Worlds apart and in a different class
Updated: 2015-08-10 07:44
By Zhang Zhouxiang and Zhang Chunyan(China Daily)
Elizabeth Truss, a member of the United Kingdom Parliament, talks with a student at a middle school in Shanghai in February. Truss led a British education delegation on visits to three schools to gain insights into the city's successful math education program. Xu Wanglin / for China Daily
A TV documentary that followed a group of teachers from China as they imposed Chinese methods on a class of teenagers in a state school in England has re-ignited a long-standing debate, as Zhang Zhouxiang and Zhang Chunyan report from London.
In the past few decades, China's rise to international prominence has prompted questions about the merits of the national education system compared with those used in the West, and its contribution to the country's rapid development.
Critics claim that Chinese teachers are too strict and fail to engage the students, preferring instead to force-feed knowledge that will help the children pass exams, but will have little application in the real world. By contrast, supporters say, the system produces diligent, respectful children who will grow into resourceful, dedicated members of adult society.
The debate has been re-ignited by a three-part BBC documentary Are Our Kids Tough Enough? Chinese School, which followed the travails of five Chinese teachers who spent a month working with 50 teenagers ages 13 and 14 at Bohunt School in the southern English county of Hampshire.
The first episode, broadcast on Aug 4, showed the students performing synchronized morning exercises,
participating in a long-distance running race, and learning how to exercise their eyes during breaks.
It was tough on the teachers too, because they had to expend a great deal of energy and time to simply keep the noisy children quiet, leading one to complain that the classroom was always "chaotic". For their part, many of the students complained that the teachers were too strict, the lessons were boring and they found it difficult to adapt to the new methods.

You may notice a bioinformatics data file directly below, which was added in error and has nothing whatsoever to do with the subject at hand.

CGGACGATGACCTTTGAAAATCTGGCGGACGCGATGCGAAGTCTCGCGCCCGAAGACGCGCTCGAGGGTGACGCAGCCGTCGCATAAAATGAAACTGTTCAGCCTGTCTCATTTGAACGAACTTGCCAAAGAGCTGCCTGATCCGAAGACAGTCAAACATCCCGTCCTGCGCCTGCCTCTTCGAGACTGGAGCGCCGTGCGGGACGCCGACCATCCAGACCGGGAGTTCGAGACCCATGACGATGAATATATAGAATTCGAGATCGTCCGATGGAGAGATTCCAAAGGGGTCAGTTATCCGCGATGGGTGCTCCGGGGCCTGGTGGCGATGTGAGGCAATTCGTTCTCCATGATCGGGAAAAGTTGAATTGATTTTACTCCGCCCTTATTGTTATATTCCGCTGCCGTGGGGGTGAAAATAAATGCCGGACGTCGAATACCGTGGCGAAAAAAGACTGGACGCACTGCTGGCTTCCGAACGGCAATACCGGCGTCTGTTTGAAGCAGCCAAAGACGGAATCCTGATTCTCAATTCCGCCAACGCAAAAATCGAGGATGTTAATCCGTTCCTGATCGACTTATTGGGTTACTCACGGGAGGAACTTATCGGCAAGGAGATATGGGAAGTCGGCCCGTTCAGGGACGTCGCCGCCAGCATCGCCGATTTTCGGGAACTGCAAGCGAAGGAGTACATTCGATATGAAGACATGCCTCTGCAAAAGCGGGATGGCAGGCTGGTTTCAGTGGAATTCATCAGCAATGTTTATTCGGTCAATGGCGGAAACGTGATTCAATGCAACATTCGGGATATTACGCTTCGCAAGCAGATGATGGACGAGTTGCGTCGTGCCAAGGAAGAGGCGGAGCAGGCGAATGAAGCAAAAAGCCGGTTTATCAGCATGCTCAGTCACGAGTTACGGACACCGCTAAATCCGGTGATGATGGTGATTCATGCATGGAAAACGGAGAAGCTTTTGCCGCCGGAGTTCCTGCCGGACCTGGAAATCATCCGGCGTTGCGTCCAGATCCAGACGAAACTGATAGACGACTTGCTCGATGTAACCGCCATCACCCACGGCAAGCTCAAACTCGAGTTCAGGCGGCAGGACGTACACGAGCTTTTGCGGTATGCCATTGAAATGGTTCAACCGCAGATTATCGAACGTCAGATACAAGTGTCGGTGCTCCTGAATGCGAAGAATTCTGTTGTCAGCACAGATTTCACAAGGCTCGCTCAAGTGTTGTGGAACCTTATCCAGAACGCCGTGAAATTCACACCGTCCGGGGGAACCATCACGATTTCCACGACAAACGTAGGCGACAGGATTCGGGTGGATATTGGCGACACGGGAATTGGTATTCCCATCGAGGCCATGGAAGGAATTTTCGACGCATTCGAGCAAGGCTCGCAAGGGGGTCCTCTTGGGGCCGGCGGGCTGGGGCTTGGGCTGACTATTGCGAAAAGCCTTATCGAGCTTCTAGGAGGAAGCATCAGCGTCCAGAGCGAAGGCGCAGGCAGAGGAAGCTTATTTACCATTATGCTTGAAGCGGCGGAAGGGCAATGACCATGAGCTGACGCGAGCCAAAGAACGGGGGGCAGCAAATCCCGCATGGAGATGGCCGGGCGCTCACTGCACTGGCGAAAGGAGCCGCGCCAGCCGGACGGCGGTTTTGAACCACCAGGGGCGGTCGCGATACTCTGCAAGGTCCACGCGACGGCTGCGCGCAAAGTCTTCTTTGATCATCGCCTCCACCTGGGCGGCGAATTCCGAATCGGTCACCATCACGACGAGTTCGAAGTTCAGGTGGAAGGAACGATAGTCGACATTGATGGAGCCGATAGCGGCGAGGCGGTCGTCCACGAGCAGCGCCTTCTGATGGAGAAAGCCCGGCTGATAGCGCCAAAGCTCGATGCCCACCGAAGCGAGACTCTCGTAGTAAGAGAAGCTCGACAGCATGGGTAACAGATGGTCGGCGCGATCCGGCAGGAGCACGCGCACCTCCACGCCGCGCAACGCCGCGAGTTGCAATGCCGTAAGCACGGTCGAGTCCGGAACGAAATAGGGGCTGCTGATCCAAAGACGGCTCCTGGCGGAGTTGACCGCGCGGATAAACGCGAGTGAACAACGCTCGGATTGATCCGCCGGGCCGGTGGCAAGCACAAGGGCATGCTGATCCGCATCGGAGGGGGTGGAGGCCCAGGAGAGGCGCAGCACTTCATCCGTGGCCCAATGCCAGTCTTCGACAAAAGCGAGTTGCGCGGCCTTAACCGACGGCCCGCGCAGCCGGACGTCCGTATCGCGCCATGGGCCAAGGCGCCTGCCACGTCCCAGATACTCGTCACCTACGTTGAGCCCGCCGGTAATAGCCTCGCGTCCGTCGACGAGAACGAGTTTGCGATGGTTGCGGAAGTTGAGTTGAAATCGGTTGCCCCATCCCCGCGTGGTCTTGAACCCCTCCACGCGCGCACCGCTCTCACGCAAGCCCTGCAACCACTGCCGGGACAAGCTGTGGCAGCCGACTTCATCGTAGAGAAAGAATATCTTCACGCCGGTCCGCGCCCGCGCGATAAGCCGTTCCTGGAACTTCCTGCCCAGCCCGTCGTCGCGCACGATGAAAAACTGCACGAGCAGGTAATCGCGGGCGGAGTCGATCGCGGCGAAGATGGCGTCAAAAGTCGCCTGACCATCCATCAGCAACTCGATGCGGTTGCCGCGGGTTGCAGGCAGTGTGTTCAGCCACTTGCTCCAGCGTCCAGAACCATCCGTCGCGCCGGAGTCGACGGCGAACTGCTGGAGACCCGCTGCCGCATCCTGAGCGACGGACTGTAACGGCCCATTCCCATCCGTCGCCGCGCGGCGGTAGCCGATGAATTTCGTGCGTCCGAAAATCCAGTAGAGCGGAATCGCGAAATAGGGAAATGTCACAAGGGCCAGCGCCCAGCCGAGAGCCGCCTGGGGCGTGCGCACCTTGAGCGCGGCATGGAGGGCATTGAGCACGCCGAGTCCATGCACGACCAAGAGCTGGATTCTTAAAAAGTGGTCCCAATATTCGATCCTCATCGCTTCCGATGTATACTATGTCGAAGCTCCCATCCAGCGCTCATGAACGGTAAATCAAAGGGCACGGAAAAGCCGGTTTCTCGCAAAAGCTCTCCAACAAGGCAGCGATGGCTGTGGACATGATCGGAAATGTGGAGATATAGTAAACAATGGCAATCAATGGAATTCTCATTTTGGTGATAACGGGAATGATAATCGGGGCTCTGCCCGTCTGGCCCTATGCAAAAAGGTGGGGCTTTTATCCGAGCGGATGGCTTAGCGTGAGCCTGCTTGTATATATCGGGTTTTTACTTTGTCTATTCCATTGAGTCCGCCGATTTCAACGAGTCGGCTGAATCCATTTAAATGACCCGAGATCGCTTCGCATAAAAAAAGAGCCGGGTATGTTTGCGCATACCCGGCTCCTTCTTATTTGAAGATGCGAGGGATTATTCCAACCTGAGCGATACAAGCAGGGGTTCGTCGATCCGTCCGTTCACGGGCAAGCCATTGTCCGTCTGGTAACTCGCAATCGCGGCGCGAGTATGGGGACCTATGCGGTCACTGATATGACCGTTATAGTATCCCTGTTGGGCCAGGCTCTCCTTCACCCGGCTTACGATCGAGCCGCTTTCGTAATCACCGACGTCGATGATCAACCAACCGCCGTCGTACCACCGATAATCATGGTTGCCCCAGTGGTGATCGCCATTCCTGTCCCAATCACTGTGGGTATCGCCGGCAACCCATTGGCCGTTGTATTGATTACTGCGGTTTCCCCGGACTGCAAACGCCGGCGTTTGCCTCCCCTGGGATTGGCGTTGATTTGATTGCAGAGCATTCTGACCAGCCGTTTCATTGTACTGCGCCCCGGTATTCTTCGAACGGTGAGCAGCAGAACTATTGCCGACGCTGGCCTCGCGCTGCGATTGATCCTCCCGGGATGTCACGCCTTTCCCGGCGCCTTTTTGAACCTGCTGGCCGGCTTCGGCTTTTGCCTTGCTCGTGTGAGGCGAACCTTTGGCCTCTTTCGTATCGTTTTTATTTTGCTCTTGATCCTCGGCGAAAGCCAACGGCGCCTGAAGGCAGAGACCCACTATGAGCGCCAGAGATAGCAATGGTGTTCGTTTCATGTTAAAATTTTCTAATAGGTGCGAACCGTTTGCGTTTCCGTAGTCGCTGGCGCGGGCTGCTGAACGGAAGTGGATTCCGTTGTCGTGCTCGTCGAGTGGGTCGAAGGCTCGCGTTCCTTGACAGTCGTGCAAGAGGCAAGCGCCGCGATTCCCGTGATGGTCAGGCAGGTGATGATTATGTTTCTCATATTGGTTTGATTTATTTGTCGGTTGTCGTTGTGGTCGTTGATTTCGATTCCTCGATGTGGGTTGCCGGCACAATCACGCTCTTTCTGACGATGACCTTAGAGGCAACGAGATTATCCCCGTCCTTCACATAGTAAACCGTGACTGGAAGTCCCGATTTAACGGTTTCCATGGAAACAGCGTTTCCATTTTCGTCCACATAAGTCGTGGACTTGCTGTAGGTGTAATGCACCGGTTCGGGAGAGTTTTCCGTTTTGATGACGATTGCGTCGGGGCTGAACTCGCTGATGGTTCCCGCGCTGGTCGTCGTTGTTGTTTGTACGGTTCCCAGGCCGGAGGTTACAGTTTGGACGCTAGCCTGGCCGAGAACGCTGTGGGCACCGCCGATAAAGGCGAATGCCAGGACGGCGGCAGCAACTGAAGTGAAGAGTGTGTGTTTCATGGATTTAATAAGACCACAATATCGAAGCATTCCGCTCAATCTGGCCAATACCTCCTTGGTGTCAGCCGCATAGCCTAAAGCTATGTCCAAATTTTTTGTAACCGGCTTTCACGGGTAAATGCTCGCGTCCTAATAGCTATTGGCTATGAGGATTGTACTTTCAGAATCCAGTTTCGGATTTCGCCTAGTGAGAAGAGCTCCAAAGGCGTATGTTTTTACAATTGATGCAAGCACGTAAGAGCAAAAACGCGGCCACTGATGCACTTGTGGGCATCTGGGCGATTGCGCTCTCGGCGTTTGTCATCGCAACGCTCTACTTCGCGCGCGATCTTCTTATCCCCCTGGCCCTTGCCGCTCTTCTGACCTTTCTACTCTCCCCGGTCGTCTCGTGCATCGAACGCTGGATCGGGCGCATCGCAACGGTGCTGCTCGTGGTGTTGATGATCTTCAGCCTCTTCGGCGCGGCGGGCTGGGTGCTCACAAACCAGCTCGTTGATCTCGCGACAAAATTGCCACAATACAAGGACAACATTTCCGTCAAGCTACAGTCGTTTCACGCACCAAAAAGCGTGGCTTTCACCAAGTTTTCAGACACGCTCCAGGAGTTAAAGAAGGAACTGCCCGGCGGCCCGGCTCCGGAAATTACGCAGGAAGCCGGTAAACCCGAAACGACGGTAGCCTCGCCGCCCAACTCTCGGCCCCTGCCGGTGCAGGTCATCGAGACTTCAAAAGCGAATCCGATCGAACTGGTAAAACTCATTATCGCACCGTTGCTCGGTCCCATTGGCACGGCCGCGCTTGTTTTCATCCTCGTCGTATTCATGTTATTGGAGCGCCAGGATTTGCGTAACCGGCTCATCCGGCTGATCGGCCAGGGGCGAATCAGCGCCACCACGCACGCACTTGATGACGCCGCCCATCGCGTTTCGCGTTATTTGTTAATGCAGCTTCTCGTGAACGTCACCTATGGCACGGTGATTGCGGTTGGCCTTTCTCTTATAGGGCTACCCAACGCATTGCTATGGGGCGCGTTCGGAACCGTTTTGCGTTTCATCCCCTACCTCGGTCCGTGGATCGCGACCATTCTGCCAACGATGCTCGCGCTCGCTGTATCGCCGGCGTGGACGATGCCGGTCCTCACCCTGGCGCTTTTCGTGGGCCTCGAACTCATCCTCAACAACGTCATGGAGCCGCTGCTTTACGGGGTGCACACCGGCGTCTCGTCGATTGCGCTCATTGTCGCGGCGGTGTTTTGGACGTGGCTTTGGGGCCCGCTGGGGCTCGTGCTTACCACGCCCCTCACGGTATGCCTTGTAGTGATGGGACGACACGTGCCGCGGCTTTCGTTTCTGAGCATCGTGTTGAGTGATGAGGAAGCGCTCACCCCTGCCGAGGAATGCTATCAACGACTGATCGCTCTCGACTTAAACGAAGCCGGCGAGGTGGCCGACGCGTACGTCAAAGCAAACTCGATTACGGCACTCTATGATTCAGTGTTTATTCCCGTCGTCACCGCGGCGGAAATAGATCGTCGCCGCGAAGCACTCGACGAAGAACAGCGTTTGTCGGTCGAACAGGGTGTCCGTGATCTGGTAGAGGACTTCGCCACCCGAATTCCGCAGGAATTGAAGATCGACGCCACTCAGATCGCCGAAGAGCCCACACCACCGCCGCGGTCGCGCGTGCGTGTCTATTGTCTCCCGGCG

Serving social needs?
The difficulties were the results of cultural differences, according to Sun Jin, vice-professor of international and comparative education studies at Beijing Normal University. "Education serves social needs, and the system in each country simply produces graduates that fit that society. In one sense, both the Chinese and UK education systems are trying to cultivate things among students that their societies hold as virtues. While China has long pursued 'creativity' and 'critical thinking' in education, parents, teachers, and even company bosses still favor obedient students and employees," he said.
"People with innovative minds who are ready to defend their own opinions are more favored in Britain and Western countries as a whole; therefore their schools need to produce graduates with debating skills and rigorous minds," added Sun, who also conducts educational research in Germany.
One of the teachers, Li Aiyun, who has taught at the Nanjing Foreign Language School for 25 years, said she insisted on strict discipline because talking during class is disrespectful. "British students favor thinking and self-expression instead of simply obeying authority, while Chinese students are more disciplined," Li told the Chinese media.
Zou Hailian, who taught math and headed the teachers group, attributed the lack of discipline to the large class sizes in the UK. "They (British students) are more used to group discussions. When it becomes a 50-person class like the ones we handled, talking is rather destructive," said Zou, who attempted to organize a "responsibility council" in which students took turns to be on duty "so that they know they are a group".
Richard Spencer, a Daily Telegraph journalist whose children have attended schools in China, wrote: "It (the program) is, perhaps, the first to expose so clearly the differences in our schools to those in China, whose well-disciplined pupils are now in some cases two to three years ahead of our own in measurable subjects like maths and science."
Social network users in both countries criticized the students for their "lack of discipline and respect for other people".